Work and Wages

Minimum Wage

Ministry of Labour determines the inter-professional minimum wage after consulting the National Labour Council. The minimum wage is determined at the nation level for unskilled labour. Higher wage levels have been set for different levels of skill and education. The minimum wage is set under the interprofessional collective convention signed by national council of employers in Togo and representative trade unions. The Convention is then approved by the Minister for Labour to give effect to these wages. Minimum wage may also be set through tripartite collective bargaining between the Government, the National Committee of Employers and Trade Unions.

In determining the level of guaranteed minimum wage, the following factors must be taken into account like the needs of workers and their families, general level of wages in the country, cost of living and social security benefits, economic factors, requirements of economic development, productivity and level of employment.  The minimum wage legislation is applicable for all occupations. However, a specific minimum wage is determined for agricultural workers.

Compliance with provisions of Labour Code including minimum wage orders issued under article 121 of the Labour Code is the responsibility of Labour and Social Law inspector. A worker or employer may also request the employer for amicable settlement of an individual dispute. If the conciliation attempt by the inspector fails, the dispute is sent to the courts. Worker may also inform his staff representative about the situation.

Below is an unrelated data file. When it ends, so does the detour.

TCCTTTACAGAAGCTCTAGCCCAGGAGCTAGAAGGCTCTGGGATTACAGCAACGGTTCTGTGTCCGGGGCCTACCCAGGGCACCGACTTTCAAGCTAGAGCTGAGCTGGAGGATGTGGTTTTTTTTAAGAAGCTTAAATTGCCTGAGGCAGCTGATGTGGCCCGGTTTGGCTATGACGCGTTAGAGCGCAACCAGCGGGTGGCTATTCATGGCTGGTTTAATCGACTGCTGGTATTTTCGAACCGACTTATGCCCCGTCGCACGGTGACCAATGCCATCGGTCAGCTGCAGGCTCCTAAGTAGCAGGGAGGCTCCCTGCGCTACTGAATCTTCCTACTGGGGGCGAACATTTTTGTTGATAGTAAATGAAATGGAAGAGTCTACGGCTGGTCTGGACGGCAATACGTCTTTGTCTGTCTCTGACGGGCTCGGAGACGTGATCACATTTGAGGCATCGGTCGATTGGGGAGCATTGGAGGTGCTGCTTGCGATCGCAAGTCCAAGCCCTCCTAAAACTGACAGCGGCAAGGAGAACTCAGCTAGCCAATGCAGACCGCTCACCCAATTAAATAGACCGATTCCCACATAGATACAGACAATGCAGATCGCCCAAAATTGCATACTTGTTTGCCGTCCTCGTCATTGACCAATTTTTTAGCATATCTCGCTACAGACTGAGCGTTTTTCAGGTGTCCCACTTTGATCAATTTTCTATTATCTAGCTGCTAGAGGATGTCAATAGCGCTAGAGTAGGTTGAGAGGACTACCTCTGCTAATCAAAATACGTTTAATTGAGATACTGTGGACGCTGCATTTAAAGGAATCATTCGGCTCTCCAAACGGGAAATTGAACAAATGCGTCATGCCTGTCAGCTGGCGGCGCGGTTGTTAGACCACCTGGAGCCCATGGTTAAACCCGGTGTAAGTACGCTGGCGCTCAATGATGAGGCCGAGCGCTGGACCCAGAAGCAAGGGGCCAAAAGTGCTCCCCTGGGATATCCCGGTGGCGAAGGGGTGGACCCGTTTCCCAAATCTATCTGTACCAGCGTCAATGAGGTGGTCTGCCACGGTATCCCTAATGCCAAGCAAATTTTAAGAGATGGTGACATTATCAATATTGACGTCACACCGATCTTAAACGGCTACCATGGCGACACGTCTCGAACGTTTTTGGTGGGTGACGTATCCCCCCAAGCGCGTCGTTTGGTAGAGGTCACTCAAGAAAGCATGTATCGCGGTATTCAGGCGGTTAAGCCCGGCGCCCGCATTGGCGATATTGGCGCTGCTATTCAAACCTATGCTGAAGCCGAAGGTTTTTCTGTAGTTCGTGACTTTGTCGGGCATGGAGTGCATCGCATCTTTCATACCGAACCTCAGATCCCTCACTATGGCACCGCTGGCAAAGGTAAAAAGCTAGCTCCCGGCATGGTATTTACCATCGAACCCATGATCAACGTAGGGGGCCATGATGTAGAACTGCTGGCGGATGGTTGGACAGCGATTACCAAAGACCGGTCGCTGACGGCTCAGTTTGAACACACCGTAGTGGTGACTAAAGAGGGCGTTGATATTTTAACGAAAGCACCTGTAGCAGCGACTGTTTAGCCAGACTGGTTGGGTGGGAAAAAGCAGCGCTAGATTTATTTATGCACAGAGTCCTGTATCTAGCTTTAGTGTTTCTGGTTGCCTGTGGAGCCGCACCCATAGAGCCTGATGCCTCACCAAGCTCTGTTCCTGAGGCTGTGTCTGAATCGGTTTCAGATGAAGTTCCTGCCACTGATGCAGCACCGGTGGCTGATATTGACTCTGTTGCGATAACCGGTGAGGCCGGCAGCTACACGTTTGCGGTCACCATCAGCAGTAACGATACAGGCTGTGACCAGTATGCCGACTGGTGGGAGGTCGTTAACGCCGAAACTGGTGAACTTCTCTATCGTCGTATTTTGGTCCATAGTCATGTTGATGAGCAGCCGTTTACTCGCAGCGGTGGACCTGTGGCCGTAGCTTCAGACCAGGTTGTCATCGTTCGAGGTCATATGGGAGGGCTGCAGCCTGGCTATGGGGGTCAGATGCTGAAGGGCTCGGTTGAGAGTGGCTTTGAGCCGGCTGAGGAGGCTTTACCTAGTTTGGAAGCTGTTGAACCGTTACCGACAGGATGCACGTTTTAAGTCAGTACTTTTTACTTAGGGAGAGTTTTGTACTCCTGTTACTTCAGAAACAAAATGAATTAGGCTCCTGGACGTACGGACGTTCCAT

Violation of the minimum wage orders leads to a penalty of fine ranging between 100,000 to 200,000 francs. For subsequent offence, a fine of 250,000 to 500,000 francs is imposed along with imprisonment for a term of 10 days to one month or either of these penalties.

Source: §121, 226, 229 and 295 of the Labour Code 2006; §1 of the Collective Agreement

Regular Pay

The Labour Code regulates the payment of wages to all classes of workers. Wages are all kind of remuneration, including the minimum wage and any other advantages directly or indirectly paid, in cash or in kind, by the employer to the employee on the basis of the work performed.

The Labour Code requires an employer to make timely payment of remuneration to the employees. If a worker is hired on daily or weekly basis, he/she must be paid within 15 days, i.e., his/her pay period cannot exceed 15 days. Similarly, if a worker performs work on fortnightly or monthly basis, his pay period cannot exceed 1 month. Monthly payment must be made within 8 days after the end of pay period.

Wages must be paid in cash and in legal tender. Payment of wages in form of alcohol or alcoholic beverages is strictly prohibited. In kind payment is permitted but only as a part of the wages.

Source: §126 & 127 of the Labour Code 2006

Regulations on Work and Wages

  • Code du travail, 2006 / The Labour Code, 2006
  • Convention Collective Interprofessionnelle, 2011 / Convention Collective Interprofessionnelle, 2011

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